Mumbai: India’s monsoon, the main source of irrigation for the nation’s 235 million farmers, was 27% below average last month, squashing expectations of a recovery in crop yields, a weather bureau official said.

Bleak outlook: Weak monsoon rains may force India to depend on imports to meet almost one-third of its sugar demand next year. Ramesh Pathania / Mint

The nation got 189.9mm of rain in August compared with the average 262mm recorded between 1941 and 1990, Surinder Kaur, director at the India Meteorological Department (IMD), said from New Delhi on Tuesday. The agency forecast on 10 August rains will be 90% of the average for the month.

The weakest monsoon in at least seven years caused drought in 278 of India’s 626 districts this year, damaging crops including sugar cane, rice and oilseeds. Sugar prices in New York reached a 28-year high on Tuesday on speculation India will boost imports to bridge a shortfall in local supplies.

“Any significant shortfall in rain could hit India’s agricultural growth, affecting rural demand, and hence, overall private consumption," Jyoti Narasimhan, research director for India at Global Insight Inc. in Lexington, Massachusetts, said in an emailed statement.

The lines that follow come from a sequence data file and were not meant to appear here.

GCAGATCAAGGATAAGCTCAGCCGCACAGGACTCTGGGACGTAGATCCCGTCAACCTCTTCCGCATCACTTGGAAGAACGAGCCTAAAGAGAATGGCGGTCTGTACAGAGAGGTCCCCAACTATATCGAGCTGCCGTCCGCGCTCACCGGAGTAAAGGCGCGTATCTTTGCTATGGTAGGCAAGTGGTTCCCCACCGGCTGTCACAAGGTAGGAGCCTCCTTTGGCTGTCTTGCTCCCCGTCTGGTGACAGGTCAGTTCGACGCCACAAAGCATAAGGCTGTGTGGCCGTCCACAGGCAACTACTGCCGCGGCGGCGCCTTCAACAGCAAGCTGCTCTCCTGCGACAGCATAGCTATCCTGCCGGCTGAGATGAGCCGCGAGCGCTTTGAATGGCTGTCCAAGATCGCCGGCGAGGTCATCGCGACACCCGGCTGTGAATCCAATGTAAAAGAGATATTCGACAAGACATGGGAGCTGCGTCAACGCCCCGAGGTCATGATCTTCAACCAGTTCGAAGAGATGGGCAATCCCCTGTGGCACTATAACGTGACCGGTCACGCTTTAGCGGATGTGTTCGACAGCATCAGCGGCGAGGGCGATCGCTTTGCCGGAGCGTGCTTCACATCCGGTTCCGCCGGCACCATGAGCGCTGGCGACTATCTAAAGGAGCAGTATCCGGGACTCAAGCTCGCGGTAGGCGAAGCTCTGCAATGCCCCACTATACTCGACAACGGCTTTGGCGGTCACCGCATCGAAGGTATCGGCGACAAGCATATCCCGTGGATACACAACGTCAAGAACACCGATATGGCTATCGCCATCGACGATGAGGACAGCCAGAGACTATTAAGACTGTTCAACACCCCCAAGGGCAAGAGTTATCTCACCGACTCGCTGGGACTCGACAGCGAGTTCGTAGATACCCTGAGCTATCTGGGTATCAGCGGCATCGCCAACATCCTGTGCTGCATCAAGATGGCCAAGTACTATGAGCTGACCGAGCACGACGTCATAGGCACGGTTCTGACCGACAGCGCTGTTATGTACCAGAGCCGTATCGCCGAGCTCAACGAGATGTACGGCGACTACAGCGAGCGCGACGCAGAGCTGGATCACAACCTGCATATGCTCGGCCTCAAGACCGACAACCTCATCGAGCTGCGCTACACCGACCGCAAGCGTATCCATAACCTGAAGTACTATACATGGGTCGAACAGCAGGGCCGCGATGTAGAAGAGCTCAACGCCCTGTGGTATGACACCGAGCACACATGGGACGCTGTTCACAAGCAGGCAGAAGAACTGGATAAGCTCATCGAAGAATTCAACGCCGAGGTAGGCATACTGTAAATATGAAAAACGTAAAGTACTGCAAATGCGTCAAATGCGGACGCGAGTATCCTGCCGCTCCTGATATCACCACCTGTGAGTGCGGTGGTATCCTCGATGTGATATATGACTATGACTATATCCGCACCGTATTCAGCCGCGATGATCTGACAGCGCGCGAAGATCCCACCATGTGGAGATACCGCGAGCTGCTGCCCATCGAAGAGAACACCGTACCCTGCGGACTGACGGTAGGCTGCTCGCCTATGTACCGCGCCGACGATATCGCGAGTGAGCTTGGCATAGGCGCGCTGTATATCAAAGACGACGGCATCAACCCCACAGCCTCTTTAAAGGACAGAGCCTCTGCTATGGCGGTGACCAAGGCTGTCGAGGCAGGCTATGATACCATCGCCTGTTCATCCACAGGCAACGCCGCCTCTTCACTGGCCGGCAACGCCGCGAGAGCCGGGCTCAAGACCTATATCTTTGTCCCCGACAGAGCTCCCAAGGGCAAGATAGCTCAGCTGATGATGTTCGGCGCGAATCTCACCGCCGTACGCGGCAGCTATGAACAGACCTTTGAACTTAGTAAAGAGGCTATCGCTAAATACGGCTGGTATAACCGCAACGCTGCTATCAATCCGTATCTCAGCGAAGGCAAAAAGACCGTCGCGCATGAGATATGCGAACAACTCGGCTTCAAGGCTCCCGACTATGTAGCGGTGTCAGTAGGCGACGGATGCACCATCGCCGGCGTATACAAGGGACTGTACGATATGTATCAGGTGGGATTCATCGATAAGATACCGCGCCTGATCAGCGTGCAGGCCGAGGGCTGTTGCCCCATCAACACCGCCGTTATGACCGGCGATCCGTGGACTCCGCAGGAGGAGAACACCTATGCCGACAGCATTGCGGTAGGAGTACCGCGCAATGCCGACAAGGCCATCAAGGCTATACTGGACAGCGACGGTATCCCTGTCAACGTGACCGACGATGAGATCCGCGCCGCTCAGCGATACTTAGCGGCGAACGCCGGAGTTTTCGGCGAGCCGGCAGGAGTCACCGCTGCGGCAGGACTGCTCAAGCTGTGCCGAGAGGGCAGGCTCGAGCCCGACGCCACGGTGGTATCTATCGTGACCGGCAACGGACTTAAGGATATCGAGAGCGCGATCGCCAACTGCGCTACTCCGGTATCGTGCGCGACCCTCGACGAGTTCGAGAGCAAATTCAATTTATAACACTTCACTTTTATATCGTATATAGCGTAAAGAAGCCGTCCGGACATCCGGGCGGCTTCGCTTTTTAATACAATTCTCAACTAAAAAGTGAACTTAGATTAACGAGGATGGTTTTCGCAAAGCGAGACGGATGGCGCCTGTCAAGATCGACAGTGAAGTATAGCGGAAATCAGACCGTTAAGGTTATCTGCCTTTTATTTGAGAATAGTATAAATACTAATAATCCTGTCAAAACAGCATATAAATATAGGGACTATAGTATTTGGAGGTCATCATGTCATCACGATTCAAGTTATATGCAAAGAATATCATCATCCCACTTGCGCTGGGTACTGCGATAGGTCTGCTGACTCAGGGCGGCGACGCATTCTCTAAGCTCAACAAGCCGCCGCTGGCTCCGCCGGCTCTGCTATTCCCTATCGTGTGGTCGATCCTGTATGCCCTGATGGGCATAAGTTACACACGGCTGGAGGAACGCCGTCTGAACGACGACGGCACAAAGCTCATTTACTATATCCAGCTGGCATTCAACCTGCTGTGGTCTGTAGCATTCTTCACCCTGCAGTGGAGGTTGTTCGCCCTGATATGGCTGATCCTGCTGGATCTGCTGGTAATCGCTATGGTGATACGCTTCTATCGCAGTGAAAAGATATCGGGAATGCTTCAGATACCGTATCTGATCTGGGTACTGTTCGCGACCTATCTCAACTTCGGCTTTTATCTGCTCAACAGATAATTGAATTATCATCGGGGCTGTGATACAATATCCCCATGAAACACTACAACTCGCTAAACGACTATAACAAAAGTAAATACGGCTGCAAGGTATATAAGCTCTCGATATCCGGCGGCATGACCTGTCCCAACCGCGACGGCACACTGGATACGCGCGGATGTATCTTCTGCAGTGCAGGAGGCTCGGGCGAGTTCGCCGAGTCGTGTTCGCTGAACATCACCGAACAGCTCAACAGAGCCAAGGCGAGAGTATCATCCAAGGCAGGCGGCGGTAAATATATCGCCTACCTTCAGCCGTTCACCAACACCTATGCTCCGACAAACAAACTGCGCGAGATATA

India, the world’s biggest sugar consumer, may depend on imports to meet almost one-third of its demand next year, Shree Renuka Sugars Ltd managing director Narendra Murkumbi told reporters in New Delhi.

India, the world’s second biggest producer of the sweetener, became a net buyer this year for the first time since the 2005-06 season. The nation’s sugar output is set to decline 44% to 14.8 million tonnes this year after growers shifted to the more profitable grains and oilseeds, according to the Indian Sugar Mills Association.

Rains in the season that began on 1 June were 23% below the 50-year average as of Monday, the weather bureau’s Kaur said. The nation got 551.6mm of rain in the June- August period, compared with the average of 717.6mm, she said.

The rain deficit in northwest India, the country’s grain-bowl and biggest sugar cane producer, narrowed to 38% from 40% on 26 August. The shortfall in the central states was 17% as of Monday, Kaur said.